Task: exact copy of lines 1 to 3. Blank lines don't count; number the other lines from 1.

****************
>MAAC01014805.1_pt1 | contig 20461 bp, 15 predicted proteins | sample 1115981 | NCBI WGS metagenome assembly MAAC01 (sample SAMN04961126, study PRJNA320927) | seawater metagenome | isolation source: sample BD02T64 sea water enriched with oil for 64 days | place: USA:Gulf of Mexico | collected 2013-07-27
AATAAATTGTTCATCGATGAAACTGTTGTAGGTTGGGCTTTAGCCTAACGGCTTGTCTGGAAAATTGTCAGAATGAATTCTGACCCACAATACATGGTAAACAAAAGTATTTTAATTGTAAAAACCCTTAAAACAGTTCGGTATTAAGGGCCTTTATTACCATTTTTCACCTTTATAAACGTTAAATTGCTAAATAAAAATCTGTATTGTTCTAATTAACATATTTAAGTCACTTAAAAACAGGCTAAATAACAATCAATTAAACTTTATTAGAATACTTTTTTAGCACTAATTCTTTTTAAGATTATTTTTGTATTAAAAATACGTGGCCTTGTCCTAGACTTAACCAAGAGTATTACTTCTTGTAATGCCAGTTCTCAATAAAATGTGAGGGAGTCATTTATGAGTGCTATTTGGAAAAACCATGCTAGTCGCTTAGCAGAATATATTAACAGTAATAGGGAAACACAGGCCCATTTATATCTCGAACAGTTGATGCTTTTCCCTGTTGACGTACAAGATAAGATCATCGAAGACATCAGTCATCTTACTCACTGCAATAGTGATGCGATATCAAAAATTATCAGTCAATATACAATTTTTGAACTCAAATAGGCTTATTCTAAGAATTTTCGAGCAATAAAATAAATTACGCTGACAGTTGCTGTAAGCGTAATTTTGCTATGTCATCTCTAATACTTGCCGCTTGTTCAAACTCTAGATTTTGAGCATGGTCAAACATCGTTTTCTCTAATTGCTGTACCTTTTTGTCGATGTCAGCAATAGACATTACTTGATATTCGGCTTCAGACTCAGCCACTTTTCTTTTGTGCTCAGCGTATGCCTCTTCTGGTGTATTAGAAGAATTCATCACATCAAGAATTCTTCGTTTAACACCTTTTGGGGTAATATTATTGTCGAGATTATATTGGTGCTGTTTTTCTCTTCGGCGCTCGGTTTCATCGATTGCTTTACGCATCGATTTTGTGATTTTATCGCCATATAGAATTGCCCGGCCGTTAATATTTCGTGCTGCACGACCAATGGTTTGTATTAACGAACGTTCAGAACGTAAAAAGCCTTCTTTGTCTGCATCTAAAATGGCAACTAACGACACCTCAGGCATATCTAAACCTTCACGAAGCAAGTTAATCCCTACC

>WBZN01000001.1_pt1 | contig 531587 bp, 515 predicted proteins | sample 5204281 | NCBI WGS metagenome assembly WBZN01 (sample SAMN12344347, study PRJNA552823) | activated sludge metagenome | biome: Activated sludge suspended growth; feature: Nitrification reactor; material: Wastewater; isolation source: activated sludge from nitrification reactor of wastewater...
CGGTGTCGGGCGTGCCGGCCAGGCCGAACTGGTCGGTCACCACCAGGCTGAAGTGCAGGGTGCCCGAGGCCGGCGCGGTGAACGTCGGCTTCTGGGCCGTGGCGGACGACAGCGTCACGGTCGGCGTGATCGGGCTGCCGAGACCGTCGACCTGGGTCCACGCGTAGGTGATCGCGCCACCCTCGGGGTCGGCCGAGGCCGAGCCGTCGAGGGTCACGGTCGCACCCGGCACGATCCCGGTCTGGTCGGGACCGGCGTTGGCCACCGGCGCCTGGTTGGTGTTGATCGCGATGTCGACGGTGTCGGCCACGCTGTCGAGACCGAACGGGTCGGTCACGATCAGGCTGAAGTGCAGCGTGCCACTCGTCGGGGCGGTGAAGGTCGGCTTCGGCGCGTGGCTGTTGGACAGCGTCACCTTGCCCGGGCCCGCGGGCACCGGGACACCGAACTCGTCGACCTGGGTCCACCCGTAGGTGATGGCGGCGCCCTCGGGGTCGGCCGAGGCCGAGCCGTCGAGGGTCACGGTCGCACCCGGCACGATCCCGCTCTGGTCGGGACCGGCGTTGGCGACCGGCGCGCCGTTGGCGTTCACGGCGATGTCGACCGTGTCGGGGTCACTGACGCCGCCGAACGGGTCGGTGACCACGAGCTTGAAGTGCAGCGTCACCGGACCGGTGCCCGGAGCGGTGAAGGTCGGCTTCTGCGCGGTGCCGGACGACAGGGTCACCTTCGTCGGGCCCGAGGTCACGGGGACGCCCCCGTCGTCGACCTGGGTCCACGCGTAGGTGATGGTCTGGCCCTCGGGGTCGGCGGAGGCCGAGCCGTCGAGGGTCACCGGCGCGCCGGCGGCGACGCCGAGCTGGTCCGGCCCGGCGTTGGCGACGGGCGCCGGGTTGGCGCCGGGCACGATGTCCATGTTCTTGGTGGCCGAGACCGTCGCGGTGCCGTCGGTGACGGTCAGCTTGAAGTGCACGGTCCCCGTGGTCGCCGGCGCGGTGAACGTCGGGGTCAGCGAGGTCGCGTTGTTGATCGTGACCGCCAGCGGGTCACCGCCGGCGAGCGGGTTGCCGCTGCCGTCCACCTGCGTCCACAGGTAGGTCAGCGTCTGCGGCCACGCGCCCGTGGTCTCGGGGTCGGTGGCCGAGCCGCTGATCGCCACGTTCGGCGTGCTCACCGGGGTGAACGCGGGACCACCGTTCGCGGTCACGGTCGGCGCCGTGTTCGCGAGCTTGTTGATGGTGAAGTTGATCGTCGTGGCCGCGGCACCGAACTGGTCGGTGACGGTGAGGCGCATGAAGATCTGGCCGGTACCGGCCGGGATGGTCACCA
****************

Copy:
>MAAC01014805.1_pt1 | contig 20461 bp, 15 predicted proteins | sample 1115981 | NCBI WGS metagenome assembly MAAC01 (sample SAMN04961126, study PRJNA320927) | seawater metagenome | isolation source: sample BD02T64 sea water enriched with oil for 64 days | place: USA:Gulf of Mexico | collected 2013-07-27
AATAAATTGTTCATCGATGAAACTGTTGTAGGTTGGGCTTTAGCCTAACGGCTTGTCTGGAAAATTGTCAGAATGAATTCTGACCCACAATACATGGTAAACAAAAGTATTTTAATTGTAAAAACCCTTAAAACAGTTCGGTATTAAGGGCCTTTATTACCATTTTTCACCTTTATAAACGTTAAATTGCTAAATAAAAATCTGTATTGTTCTAATTAACATATTTAAGTCACTTAAAAACAGGCTAAATAACAATCAATTAAACTTTATTAGAATACTTTTTTAGCACTAATTCTTTTTAAGATTATTTTTGTATTAAAAATACGTGGCCTTGTCCTAGACTTAACCAAGAGTATTACTTCTTGTAATGCCAGTTCTCAATAAAATGTGAGGGAGTCATTTATGAGTGCTATTTGGAAAAACCATGCTAGTCGCTTAGCAGAATATATTAACAGTAATAGGGAAACACAGGCCCATTTATATCTCGAACAGTTGATGCTTTTCCCTGTTGACGTACAAGATAAGATCATCGAAGACATCAGTCATCTTACTCACTGCAATAGTGATGCGATATCAAAAATTATCAGTCAATATACAATTTTTGAACTCAAATAGGCTTATTCTAAGAATTTTCGAGCAATAAAATAAATTACGCTGACAGTTGCTGTAAGCGTAATTTTGCTATGTCATCTCTAATACTTGCCGCTTGTTCAAACTCTAGATTTTGAGCATGGTCAAACATCGTTTTCTCTAATTGCTGTACCTTTTTGTCGATGTCAGCAATAGACATTACTTGATATTCGGCTTCAGACTCAGCCACTTTTCTTTTGTGCTCAGCGTATGCCTCTTCTGGTGTATTAGAAGAATTCATCACATCAAGAATTCTTCGTTTAACACCTTTTGGGGTAATATTATTGTCGAGATTATATTGGTGCTGTTTTTCTCTTCGGCGCTCGGTTTCATCGATTGCTTTACGCATCGATTTTGTGATTTTATCGCCATATAGAATTGCCCGGCCGTTAATATTTCGTGCTGCACGACCAATGGTTTGTATTAACGAACGTTCAGAACGTAAAAAGCCTTCTTTGTCTGCATCTAAAATGGCAACTAACGACACCTCAGGCATATCTAAACCTTCACGAAGCAAGTTAATCCCTACC

>WBZN01000001.1_pt1 | contig 531587 bp, 515 predicted proteins | sample 5204281 | NCBI WGS metagenome assembly WBZN01 (sample SAMN12344347, study PRJNA552823) | activated sludge metagenome | biome: Activated sludge suspended growth; feature: Nitrification reactor; material: Wastewater; isolation source: activated sludge from nitrification reactor of wastewater...